Acid Precipitation

Posted by on Jan 14, 2013 in The Biology of Nature | No Comments

Acid precipitation can be rain, sleet, snow, or any other type of precipitation caused by acids of primary sulfur and nitrogen. Any compound–either organic or inorganic–that can liberate hydrogen-ions upon dissociation (where ions are split into smaller particles).

There are thousands of lakes, ponds and high mountain streams in the Adirondacks and Catskill Mountain Ranges in New York State, New England and Canada that are slowly dying due to acid precipitation. The problem is the inability for these habitats to buffer the acidity that is present in acid precipitation. Some of the habitats have a buffer and can deal with the acid but others do not.

The basis of the problem is pH, or degree of acidity. pH, as defined in our study guide, is “the negative logarithm of the hydrogen-ion concentration”. To put it simply, it is the measure of the hydrogen-ion concentration. The hydrogen-ion is the ion responsible for acidity. It is responsible for acidity in the environment and also for stomach acidity. If hydrogen-ion concentrations get high, the pH gets lower. Adversely, the less hydrogen-ion concentration there is, the pH increases.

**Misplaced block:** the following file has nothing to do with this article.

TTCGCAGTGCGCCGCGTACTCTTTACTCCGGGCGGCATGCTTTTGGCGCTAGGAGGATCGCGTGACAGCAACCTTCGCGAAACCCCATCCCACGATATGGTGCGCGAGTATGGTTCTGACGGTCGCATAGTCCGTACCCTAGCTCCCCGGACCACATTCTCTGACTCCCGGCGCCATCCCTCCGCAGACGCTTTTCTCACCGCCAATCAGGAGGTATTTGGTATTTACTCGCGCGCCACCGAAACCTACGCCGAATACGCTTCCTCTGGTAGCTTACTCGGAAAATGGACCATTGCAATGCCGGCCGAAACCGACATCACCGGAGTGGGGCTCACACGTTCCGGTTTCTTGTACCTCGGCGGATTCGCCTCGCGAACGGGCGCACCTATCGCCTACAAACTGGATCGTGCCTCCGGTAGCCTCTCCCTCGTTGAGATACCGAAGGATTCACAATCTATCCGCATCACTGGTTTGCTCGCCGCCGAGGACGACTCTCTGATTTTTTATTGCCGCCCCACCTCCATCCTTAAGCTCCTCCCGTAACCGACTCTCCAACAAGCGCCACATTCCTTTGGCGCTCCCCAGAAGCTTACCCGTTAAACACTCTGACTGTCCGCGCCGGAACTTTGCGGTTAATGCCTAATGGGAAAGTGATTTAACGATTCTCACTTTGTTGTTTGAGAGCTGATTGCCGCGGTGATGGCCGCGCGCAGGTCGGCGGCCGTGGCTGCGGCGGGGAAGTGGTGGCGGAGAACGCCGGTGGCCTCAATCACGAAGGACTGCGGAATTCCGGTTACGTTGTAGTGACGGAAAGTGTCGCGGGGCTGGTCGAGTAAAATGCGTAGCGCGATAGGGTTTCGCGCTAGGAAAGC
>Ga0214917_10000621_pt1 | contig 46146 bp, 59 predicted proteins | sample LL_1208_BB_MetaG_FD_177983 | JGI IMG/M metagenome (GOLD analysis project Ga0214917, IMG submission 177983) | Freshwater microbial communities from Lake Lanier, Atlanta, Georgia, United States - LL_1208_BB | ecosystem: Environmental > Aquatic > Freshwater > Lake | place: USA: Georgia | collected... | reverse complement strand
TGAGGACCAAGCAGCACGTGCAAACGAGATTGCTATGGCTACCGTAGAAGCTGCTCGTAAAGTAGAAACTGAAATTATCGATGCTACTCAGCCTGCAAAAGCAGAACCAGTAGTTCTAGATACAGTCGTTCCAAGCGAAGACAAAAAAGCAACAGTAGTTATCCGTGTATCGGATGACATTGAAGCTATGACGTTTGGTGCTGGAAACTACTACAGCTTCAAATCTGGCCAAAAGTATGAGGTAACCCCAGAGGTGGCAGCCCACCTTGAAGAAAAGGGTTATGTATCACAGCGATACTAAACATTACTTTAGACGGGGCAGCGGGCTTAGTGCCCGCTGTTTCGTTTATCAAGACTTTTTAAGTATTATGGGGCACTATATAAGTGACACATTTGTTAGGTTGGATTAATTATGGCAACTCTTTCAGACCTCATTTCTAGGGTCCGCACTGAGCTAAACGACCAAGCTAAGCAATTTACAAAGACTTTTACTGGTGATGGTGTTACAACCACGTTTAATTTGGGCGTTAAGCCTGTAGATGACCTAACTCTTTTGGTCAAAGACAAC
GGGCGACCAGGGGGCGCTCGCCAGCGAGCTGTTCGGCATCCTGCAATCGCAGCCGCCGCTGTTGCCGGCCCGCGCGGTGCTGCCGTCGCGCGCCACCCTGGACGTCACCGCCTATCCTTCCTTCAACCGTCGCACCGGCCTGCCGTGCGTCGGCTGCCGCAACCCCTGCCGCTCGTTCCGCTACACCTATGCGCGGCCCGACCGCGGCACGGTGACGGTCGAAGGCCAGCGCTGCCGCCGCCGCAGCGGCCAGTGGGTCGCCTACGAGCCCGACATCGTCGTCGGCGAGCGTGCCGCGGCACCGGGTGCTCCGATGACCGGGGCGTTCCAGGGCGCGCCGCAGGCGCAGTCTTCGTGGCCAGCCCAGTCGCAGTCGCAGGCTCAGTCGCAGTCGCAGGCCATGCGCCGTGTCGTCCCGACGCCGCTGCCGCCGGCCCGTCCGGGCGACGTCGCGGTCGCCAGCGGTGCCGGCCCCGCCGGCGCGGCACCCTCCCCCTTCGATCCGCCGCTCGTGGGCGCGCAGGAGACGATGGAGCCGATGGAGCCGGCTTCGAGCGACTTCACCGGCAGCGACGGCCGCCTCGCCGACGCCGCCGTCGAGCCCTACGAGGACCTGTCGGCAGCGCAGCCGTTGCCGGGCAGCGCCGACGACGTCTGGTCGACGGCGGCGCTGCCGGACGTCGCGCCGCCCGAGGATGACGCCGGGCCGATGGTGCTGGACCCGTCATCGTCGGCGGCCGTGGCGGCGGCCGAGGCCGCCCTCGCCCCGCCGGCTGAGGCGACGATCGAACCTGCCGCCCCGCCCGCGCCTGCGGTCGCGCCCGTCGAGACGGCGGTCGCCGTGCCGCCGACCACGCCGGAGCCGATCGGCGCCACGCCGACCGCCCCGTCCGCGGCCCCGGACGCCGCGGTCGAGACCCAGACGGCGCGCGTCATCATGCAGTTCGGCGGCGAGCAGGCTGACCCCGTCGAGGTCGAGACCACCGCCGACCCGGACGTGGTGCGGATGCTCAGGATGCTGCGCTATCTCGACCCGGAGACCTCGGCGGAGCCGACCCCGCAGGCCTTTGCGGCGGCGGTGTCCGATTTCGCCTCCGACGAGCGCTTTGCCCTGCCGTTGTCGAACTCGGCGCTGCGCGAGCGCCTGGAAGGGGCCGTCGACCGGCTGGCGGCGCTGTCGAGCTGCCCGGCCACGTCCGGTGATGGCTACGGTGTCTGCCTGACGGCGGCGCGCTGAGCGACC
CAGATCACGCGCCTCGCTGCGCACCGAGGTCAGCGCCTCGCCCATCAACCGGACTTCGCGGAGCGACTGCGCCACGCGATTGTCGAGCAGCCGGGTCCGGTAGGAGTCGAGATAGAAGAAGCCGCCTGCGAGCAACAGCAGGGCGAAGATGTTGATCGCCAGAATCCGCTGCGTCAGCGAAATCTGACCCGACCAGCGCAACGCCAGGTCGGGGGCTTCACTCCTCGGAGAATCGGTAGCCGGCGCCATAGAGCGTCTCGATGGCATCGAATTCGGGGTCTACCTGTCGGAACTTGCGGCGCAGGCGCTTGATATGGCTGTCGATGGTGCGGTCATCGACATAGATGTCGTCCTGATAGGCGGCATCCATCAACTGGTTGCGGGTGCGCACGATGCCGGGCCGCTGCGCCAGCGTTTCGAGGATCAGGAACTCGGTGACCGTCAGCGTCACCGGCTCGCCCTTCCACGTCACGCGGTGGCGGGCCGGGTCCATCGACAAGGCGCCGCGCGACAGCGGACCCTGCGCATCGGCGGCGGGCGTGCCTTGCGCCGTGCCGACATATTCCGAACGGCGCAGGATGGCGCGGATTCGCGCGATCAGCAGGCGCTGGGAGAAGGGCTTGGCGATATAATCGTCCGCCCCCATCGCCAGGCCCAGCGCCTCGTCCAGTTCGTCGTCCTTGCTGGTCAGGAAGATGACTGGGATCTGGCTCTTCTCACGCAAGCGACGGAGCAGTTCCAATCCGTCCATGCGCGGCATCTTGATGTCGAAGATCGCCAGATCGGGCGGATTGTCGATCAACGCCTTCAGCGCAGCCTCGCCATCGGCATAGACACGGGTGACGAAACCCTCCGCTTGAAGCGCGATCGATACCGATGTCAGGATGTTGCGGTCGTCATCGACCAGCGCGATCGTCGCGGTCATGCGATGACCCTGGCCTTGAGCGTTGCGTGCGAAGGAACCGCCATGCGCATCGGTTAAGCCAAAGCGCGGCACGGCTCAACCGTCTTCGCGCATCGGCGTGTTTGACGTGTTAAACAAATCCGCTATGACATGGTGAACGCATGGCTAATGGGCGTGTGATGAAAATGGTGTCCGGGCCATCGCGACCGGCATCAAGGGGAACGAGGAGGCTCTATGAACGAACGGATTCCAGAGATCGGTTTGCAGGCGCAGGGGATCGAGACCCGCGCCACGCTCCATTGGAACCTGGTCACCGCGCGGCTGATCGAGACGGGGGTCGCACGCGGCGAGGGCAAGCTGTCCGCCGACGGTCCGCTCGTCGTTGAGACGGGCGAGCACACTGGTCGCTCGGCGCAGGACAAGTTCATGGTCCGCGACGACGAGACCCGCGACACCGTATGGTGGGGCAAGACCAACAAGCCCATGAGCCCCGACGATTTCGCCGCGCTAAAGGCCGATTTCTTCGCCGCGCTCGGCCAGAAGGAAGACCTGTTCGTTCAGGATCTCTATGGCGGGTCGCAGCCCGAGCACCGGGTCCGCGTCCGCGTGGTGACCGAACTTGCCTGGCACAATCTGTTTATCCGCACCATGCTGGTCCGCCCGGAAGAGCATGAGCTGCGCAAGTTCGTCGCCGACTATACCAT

A neutral pH is 7. Anything below 7 becomes more acid. Any pH above 7 becomes more alkaloid. An acid is a compound that has the capability, upon dissociation, of liberating the hyrodgen-ions. There are two acids associated with natural–and unnatural–associations:


Carbonic Acid (H2CO3). Results in combination of carbon dioxide and water, producing carbonic acid. This acid is commonly found in lakes, stream and ponds. It is also found in the blood and fluids of the human body. Carbonic acid is a weak acid because it remains in its carbonic form. As H2CO3, it ties up the hydrogen-ions.


It only breaks down into hydrogen and carbonate in very small amounts. Since it liberates relatively few hydrogen-ions, it is considered a weak acid. Natural systems have evolved to cope with this weak acid. No buffering is required because not very much hydrogen is liberated. Most mountain streams commonly have pHs between 6 and 7 (slightly acid) because they have carbonic acid in them. Organisms have evolved to exist at those pH levels.


Those acids that associate very strongly in water. Classic examples of strong acids are

Sulferic Acid (H2SO4) and Sulfurous Acid (H2SO3). Only about 30% of acid precipitation are the acids of nitrogen. The rest of them are sulfur acids.



Sulfuric acid is considered a strong acid because in water it dissociates very strongly into its two ionic components: Hydrogen and sulfate ion. Whereas carbonic liberates very few hydrogen-ions—and therefore decreases pH only slightly below neutral—sulfuric dissociates very strongly, releasing a lot of hydrogen-ions that can significantly lower the pH. The point is, that when this acid precipitation–when these large amounts of sulfuric acid—fall on mountain streams, lake and pond areas with very little buffering capacity, they cannot cope with this heavy influx of acidity. PH is dropped drastically and the affects on aquatic organisms is disastrous.